Owen Glenn's "damning" evidence leaves Peters exposed; National's policy leaks continue; John Key backtracks on Families Commission but not on smacking; Progress in junior doctors pay dispute; Lloyd Jones amongst honoured writers.
- The email begins with the most everyday legal language: "Further to your discussion with my client...". But that sentence from lawyer Brian Henry spells bad news for New Zealand First leader Winston Peter. Businessman Owen Glenn's "compelling" and "damning" evidence to the privileges committee yesterday dominates this morning's papers. The New Zealand Herald reports that Glenn arrived with phone records, emails and an affidavit showing that Glenn had spoken to Peters, been emailed by Henry and thanked by Peters at the Karaka horse sales in 2006. The Dominion Post says Helen Clark is "poised to cut Winston Peters loose" after evidence that "conflicts completely with the accounts Mr Peters has given the committee". Miss Clark said the evidence was "disturbing". As for the $80,000 donation to his party from the Spencer Trust, Peters has admitted to some knowledge of it for the first time, says the Herald.
- Labour has released another National party policy. Having released leaked copies of the Opposition's environment, conservation, and biofuel policies last week, Trevor Mallard yesterday released its science policy. National would restrcit the government's R&D tax credit to universities and Crown Research Institutes and could scrap the new Fast Forward fund.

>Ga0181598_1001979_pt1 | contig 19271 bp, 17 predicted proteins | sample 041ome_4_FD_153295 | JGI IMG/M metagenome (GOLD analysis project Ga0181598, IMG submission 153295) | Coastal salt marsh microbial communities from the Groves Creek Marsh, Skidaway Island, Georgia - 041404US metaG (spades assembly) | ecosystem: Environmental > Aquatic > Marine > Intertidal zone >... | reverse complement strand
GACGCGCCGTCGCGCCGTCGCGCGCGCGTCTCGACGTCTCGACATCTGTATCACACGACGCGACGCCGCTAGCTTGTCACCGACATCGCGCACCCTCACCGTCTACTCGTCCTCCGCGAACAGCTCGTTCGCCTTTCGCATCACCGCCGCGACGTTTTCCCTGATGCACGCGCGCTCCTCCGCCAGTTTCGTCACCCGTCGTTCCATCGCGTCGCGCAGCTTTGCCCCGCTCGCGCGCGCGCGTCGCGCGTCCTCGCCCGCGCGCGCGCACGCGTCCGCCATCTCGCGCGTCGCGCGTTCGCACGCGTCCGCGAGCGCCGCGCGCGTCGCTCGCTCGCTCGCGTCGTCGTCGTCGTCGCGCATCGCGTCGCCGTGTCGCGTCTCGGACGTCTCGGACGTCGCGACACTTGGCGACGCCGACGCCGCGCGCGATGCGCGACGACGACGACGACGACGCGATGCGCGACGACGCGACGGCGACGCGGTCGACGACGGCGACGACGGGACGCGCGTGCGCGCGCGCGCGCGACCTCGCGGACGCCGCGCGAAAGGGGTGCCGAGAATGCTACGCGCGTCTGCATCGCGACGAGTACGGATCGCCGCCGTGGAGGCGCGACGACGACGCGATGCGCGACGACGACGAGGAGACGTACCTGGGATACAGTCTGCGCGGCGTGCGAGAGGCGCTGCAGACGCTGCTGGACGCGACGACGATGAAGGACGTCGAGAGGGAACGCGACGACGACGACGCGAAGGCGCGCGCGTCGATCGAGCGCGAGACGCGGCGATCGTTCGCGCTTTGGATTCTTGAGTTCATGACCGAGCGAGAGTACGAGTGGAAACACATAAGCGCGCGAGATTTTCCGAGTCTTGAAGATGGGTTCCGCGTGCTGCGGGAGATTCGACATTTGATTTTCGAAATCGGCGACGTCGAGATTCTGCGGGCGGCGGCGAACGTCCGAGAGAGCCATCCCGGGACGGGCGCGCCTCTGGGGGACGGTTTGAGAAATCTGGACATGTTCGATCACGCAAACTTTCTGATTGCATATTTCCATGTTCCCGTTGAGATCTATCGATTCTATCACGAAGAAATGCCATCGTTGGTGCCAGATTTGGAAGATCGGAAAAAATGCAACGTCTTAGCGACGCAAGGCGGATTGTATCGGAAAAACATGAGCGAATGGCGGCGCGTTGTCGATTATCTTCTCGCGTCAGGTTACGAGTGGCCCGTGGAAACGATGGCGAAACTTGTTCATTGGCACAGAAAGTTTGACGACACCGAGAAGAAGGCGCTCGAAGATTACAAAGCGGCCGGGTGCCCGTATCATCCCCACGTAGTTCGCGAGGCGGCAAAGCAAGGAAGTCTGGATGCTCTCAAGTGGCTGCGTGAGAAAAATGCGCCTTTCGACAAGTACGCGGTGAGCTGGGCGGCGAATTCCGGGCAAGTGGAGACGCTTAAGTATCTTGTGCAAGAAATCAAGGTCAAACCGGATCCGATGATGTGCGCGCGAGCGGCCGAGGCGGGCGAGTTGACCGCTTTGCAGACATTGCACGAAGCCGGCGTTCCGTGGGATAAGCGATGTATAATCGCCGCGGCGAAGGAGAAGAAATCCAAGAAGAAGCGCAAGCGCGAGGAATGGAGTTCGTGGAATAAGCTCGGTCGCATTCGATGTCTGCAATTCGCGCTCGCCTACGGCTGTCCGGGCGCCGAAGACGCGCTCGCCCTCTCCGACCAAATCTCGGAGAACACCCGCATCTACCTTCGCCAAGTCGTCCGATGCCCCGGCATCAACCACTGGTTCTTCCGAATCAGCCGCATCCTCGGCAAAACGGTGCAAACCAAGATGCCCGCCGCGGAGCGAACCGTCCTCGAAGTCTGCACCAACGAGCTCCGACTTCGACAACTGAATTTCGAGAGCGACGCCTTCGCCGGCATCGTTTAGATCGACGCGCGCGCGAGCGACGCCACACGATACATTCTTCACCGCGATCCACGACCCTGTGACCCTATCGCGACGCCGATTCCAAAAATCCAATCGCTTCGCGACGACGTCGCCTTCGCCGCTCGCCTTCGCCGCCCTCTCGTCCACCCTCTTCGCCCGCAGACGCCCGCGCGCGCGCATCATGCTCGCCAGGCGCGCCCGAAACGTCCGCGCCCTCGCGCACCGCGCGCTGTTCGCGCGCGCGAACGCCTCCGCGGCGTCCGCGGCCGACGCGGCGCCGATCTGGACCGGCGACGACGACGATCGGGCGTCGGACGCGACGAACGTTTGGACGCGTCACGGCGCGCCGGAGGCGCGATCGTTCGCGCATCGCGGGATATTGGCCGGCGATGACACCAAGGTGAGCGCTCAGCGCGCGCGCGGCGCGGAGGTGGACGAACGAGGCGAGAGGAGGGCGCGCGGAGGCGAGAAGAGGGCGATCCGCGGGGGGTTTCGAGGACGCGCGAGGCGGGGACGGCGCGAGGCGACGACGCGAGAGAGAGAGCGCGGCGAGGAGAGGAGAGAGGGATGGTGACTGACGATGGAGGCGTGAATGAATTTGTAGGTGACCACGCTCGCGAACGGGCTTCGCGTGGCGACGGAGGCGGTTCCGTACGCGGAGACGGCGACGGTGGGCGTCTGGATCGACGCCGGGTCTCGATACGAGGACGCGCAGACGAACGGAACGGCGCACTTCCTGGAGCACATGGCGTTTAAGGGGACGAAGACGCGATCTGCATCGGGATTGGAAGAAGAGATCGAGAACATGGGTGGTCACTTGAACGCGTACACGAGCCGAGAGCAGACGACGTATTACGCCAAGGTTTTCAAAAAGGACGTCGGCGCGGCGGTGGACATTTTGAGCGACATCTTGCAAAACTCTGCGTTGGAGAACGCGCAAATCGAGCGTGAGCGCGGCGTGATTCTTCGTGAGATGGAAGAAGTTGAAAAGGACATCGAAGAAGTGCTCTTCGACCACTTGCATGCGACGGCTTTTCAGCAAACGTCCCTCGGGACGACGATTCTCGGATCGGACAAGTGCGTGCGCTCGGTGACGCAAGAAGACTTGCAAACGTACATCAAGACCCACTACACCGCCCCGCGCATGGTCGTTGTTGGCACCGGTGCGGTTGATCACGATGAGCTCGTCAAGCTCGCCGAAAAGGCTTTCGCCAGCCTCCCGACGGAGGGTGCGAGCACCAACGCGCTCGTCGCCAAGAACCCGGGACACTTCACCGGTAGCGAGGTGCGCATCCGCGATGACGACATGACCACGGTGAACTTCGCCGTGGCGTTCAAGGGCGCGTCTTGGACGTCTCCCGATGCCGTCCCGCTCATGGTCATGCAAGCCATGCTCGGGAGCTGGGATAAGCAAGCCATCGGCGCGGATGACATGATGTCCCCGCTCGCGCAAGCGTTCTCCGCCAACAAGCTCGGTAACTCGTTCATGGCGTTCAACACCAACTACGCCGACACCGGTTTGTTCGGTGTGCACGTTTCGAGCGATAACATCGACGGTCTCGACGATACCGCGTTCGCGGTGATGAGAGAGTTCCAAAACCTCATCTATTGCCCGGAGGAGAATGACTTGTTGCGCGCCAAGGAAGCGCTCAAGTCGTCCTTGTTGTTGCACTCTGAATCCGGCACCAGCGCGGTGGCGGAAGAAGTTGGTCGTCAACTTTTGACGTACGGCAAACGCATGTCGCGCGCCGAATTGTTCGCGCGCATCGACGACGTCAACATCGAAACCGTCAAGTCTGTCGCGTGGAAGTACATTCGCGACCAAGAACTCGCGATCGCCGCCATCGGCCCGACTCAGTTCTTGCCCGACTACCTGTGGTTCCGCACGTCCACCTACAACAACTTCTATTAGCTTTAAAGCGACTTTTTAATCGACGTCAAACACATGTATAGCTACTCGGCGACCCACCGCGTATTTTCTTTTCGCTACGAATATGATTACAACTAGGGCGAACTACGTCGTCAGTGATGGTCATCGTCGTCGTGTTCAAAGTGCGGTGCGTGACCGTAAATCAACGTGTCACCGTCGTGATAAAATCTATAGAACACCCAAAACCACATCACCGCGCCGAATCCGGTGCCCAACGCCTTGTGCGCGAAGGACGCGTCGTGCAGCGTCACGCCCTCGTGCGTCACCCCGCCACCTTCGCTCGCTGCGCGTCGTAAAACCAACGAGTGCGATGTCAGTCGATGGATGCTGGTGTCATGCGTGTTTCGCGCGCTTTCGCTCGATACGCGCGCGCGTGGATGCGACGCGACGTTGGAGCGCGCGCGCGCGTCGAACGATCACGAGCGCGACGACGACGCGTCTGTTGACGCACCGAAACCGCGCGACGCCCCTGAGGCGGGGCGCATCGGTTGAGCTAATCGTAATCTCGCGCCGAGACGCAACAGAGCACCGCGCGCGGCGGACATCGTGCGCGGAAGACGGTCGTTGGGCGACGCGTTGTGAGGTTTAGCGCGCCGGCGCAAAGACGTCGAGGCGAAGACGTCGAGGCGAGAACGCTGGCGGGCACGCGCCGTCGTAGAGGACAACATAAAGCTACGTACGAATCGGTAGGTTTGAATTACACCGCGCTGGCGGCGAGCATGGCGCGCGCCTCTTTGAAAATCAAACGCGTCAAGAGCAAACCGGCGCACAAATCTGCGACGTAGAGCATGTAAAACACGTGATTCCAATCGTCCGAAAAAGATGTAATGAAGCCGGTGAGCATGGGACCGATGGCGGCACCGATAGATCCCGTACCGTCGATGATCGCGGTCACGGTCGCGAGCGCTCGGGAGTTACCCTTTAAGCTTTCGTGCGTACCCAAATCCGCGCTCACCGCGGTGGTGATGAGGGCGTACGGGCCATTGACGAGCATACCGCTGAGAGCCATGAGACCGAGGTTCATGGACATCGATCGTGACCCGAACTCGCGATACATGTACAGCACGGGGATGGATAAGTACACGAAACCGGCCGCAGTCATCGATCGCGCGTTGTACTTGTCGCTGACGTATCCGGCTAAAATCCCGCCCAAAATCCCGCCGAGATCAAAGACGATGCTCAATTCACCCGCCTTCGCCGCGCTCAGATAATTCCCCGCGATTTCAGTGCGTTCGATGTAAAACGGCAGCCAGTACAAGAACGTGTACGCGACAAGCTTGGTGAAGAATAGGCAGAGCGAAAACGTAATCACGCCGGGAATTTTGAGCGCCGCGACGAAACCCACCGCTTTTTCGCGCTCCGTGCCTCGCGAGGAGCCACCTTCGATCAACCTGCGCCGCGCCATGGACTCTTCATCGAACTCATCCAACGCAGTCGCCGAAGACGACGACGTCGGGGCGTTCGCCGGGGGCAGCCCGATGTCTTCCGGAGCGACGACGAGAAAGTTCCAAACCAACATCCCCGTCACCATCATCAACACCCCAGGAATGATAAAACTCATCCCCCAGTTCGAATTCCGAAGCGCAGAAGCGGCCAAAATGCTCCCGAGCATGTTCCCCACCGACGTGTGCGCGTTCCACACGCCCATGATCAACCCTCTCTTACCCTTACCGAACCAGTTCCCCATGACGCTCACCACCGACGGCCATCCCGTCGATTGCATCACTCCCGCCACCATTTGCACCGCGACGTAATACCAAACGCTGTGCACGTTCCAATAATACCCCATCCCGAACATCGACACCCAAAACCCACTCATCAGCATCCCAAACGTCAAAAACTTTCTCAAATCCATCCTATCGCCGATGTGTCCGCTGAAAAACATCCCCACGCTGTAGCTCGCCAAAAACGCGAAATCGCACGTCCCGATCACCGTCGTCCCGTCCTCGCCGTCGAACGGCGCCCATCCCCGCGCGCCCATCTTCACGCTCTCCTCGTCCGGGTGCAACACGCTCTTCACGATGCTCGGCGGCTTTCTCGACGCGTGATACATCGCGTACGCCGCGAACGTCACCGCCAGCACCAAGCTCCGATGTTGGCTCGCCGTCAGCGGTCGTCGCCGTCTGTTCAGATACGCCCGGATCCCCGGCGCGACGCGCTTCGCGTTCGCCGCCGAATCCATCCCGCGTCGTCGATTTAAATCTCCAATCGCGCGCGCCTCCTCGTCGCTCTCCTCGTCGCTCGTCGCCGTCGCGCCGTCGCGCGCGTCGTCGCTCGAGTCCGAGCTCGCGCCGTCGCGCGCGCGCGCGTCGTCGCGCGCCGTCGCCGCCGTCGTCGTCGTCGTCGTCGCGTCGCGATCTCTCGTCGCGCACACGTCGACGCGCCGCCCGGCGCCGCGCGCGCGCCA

- Concern by the Mallard leaks, National rushed out its housing and building policies yesterday.
- John Key yesterday departed from speech notes suggesting National would take money of the Families Commission, saying instead that it would merely "rebalance" the organisation. His reluctance to damn the Commission is likely a concession to potential coalition partner United Future, but Peter Dunne said even Key's watered-down comments were "disappointing".
- At the same forum, Key said he would only repeal the "no smacking" laws if he saw evidence they were not working, and "to this point I haven't seen such evidence".
- Junior Doctors are "genuinely considering" an offer from district health boards after 15 months of at times acrimonious negotiations.
- Residents of Kawakawa Bay, south of Auckland, are promising "fireworks" at a Manukau City Council meeting tonight. The small community has been isolated by a major landslip for more than two weeks.
- And finally, Booker Award finalist Lloyd Jones, historian WH (Bill) Oliver, and poet Elizabeth Smithers were honoured last night with the 2008 Prime Minister's Awards for Literary Achievement. Each writer receives $60,000 in recognition of their "enduring contribution" to New Zealand literature.